There are many different ways to obtain nutrition. The ways explained in this book are intended to solve the following constrained optimization problem: "Maximize food quality and dining experience per calorie consumed while minimizing the shopping/cooking active time and budget."
In other words we want our food be healthy and tasty while spending minimum active time and money on food provisioning and preparation. Active time means the time which requires human involvement. For example, some sous vide recipes take several hours or even days, but their active time is just several minutes - put the food item in, set time and temperature, and then take the food item out when it is ready.
The cooking approaches described here attempt to minimize active time in total and also to spread it over the calendar time. It also attempts to minimize the intensity of active time, or mental effort, i.e. the number of decisions to make and the number of things to keep in mind. Software developers have enough of cognitive load during their working hours.
Cooking described in this book consist from a series of steps, pretty much as a computer program. Therefore, we will use "cooking grammar" to describe the process:
nutrition: shop prepare 'consume'; shop: costco | fishermans_dock; costco: 'Costco' costco_food; costco_food: steak | 'chicken' | lamb | 'corvina' | pork; steak : ('tenderloin' | 'strip') 'steak'; lamb: 'lamb' ('rack' | 'chops' | 'leg'); pork: 'pork' 'ribs'; fishermans_dock: 'Fisherman Dock' fd_food; fd_food: 'salmon' | 'shrimp'; prepare: step*; step: 'season' | grill | 'bag' | 'freeze' | sous_vide; grill: 'grill' ('charcoal' | 'electric' | 'pan' | 'toaster oven'); sous_vide: 'bag' 'freeze'? 'sous_vide';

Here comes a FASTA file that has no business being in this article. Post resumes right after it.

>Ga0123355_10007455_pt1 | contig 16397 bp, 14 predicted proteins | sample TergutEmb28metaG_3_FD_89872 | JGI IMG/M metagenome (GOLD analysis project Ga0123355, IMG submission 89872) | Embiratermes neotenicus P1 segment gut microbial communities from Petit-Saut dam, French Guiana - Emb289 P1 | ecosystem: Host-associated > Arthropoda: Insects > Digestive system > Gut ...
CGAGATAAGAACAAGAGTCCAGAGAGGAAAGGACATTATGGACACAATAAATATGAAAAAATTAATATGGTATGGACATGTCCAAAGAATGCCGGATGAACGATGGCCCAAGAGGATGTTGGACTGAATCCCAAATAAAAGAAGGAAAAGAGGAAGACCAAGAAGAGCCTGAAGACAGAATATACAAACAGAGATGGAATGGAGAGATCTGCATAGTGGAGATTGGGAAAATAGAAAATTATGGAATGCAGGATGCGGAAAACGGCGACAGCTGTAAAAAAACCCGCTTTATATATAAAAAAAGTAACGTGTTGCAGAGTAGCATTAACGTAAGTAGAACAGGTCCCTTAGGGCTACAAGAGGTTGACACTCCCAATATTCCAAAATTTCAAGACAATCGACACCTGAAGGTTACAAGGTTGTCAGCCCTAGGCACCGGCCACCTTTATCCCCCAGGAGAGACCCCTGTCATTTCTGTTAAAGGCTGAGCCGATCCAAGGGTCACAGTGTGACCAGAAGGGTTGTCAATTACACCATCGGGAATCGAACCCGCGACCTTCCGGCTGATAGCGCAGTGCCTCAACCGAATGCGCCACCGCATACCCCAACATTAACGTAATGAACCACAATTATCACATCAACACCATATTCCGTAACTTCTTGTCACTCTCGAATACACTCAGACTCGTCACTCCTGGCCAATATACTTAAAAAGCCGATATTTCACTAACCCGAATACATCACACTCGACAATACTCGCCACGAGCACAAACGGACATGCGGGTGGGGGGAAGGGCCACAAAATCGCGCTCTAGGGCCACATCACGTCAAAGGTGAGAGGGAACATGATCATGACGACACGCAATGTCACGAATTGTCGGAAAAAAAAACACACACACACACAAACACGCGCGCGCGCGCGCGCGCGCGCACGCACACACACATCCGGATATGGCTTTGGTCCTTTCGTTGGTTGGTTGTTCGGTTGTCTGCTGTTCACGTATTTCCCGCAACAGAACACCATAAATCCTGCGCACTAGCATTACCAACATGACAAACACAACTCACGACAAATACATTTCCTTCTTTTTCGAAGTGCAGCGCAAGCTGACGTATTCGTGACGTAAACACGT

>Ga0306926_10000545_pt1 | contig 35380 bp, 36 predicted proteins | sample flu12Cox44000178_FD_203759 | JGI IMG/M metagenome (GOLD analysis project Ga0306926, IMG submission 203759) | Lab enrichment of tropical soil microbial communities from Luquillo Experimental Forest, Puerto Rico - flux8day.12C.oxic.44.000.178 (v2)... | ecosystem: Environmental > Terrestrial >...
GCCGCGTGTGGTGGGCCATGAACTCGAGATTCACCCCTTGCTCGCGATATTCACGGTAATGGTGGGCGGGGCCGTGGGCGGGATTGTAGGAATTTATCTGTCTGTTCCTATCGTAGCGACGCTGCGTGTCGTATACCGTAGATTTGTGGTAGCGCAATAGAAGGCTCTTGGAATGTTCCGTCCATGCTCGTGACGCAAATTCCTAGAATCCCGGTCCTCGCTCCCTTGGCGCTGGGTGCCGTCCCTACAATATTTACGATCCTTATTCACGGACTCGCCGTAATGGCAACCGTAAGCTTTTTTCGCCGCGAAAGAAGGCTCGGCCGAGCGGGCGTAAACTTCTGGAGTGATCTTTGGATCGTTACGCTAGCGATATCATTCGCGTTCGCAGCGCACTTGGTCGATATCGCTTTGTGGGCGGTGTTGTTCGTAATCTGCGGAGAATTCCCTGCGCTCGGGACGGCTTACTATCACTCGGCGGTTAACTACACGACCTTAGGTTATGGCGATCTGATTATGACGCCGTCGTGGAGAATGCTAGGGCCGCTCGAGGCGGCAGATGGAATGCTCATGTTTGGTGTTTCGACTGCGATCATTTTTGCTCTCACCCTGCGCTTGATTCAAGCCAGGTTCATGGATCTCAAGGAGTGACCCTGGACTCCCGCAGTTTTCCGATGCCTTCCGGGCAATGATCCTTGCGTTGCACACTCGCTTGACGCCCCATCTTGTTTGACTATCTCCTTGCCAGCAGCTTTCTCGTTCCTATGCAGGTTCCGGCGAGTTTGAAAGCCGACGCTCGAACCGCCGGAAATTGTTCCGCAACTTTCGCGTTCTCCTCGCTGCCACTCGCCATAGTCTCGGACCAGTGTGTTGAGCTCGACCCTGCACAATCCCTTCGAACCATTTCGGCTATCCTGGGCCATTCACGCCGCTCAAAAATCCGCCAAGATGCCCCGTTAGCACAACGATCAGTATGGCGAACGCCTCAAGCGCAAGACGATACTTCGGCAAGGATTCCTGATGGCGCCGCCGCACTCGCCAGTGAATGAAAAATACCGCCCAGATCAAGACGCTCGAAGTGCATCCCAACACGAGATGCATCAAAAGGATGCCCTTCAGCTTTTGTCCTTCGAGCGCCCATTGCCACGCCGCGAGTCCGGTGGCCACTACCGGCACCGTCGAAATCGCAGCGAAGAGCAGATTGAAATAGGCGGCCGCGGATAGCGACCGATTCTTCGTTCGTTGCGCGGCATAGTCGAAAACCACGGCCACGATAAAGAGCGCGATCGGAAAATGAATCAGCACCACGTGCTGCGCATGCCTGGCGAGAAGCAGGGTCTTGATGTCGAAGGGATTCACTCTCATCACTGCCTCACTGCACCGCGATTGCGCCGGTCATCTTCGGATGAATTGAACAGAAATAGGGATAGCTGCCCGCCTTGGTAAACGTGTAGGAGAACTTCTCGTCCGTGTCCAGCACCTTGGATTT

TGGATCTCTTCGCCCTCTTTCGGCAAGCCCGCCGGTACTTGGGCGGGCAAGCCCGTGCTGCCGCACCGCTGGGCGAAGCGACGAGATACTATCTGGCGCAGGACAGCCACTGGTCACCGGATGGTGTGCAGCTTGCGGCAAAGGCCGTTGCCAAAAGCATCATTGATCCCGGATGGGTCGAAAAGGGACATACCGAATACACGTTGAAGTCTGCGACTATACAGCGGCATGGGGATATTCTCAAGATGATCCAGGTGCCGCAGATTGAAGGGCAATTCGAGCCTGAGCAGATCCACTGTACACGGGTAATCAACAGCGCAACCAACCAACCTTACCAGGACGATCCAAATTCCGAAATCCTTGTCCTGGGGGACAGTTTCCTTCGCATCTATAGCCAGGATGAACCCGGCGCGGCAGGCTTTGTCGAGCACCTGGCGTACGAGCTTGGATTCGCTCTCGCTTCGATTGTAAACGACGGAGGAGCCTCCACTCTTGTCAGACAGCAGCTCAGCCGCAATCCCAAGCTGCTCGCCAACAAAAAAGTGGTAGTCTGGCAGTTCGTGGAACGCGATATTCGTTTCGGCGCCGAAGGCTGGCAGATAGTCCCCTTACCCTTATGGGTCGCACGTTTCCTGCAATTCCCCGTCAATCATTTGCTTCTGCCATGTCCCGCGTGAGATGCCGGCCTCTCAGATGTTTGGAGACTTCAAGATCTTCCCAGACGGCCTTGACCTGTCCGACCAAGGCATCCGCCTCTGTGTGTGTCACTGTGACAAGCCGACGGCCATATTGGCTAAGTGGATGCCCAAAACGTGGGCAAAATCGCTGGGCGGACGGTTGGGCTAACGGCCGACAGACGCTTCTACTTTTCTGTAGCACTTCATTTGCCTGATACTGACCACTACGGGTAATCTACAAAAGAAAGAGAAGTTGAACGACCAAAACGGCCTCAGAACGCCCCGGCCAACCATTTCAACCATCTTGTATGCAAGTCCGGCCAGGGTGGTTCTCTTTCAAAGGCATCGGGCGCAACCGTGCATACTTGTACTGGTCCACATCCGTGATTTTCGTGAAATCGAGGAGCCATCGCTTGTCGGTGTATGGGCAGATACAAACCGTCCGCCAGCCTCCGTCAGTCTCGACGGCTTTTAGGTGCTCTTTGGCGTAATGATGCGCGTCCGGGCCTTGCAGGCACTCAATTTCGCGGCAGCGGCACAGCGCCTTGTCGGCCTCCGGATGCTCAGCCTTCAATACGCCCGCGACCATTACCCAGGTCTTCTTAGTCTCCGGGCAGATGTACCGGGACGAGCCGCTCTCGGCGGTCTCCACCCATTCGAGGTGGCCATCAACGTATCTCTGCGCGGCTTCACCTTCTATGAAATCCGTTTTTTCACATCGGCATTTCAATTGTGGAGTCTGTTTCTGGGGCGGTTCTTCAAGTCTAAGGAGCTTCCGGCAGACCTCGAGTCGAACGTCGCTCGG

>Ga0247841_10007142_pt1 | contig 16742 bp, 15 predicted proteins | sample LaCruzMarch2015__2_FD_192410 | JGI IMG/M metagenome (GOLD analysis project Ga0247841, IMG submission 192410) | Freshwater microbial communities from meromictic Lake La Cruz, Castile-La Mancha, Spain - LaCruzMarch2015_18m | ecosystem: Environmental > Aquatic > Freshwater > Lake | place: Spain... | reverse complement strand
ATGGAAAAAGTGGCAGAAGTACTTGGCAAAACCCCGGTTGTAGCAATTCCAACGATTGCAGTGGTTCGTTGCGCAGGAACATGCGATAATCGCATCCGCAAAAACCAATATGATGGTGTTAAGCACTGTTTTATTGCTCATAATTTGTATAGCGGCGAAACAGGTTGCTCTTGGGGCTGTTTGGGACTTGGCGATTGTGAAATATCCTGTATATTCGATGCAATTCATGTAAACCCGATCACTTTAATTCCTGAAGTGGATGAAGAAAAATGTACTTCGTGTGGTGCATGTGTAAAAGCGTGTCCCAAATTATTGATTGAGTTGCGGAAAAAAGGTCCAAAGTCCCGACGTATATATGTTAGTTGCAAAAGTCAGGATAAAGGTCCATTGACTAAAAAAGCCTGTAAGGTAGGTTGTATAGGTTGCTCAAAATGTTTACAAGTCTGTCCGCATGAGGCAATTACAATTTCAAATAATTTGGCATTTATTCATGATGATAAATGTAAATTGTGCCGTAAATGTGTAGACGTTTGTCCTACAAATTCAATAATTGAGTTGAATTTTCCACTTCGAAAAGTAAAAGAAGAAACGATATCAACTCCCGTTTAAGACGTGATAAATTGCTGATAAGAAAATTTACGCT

The full grammar project is available here - https://github.com/pvlasov/northeast-florida-geek-grilling-and-sous-vide/cooking-grammar.
This is the start rule of our grammar. The nutrition process includes provisioning of raw food, which in this book is shopping, food preparation and eventually consumption.
Costco has a vide variety of meats, but this book covers only some of them and shown below.
Fisherman's Dock also carries a wide variety of seafood, but this book covers only the whole salmon and headed shrimp.
Filleted salmon and headless shrimp is also available in Costco.
Food preparation contains several steps which can be sequenced in different combinations. Some steps such as cutting, thawing, and fridging are implicit due to their short active time and/or low mental load.
Generally speaking, all steps are optional, e.g. some people slice and eat raw salmon. Examples of single-step cooking include:
- Grilling without seasoning - to feel the taste of the meat.
- Sashimi - salmon with wasabi and soy sauce.
Some constraings are not explicitly explained in the grammar that the steps shall not repeat, such as:
- Steps shall not repeat.
- Freeze only bagged food.
- Bag only to freeze.
This simple program computed 42 step sequences with 498 variations using the constraints listed above and assuming 3 types of seasonings per each food. In this book we are going to cover some sequences which include seasoning, grilling, sous vide, and freezing:
- season, sous_vide, freeze, grill
- sous_vide, freeze, season, grill
- season, grill, sous_vide, freeze
Which, taking variations of each step and assuming 3 variations for the seasoning step, results in 36 different ways to cook.
Each of the aforementioned sequences has its own characteristics which will be explained in the following chapters.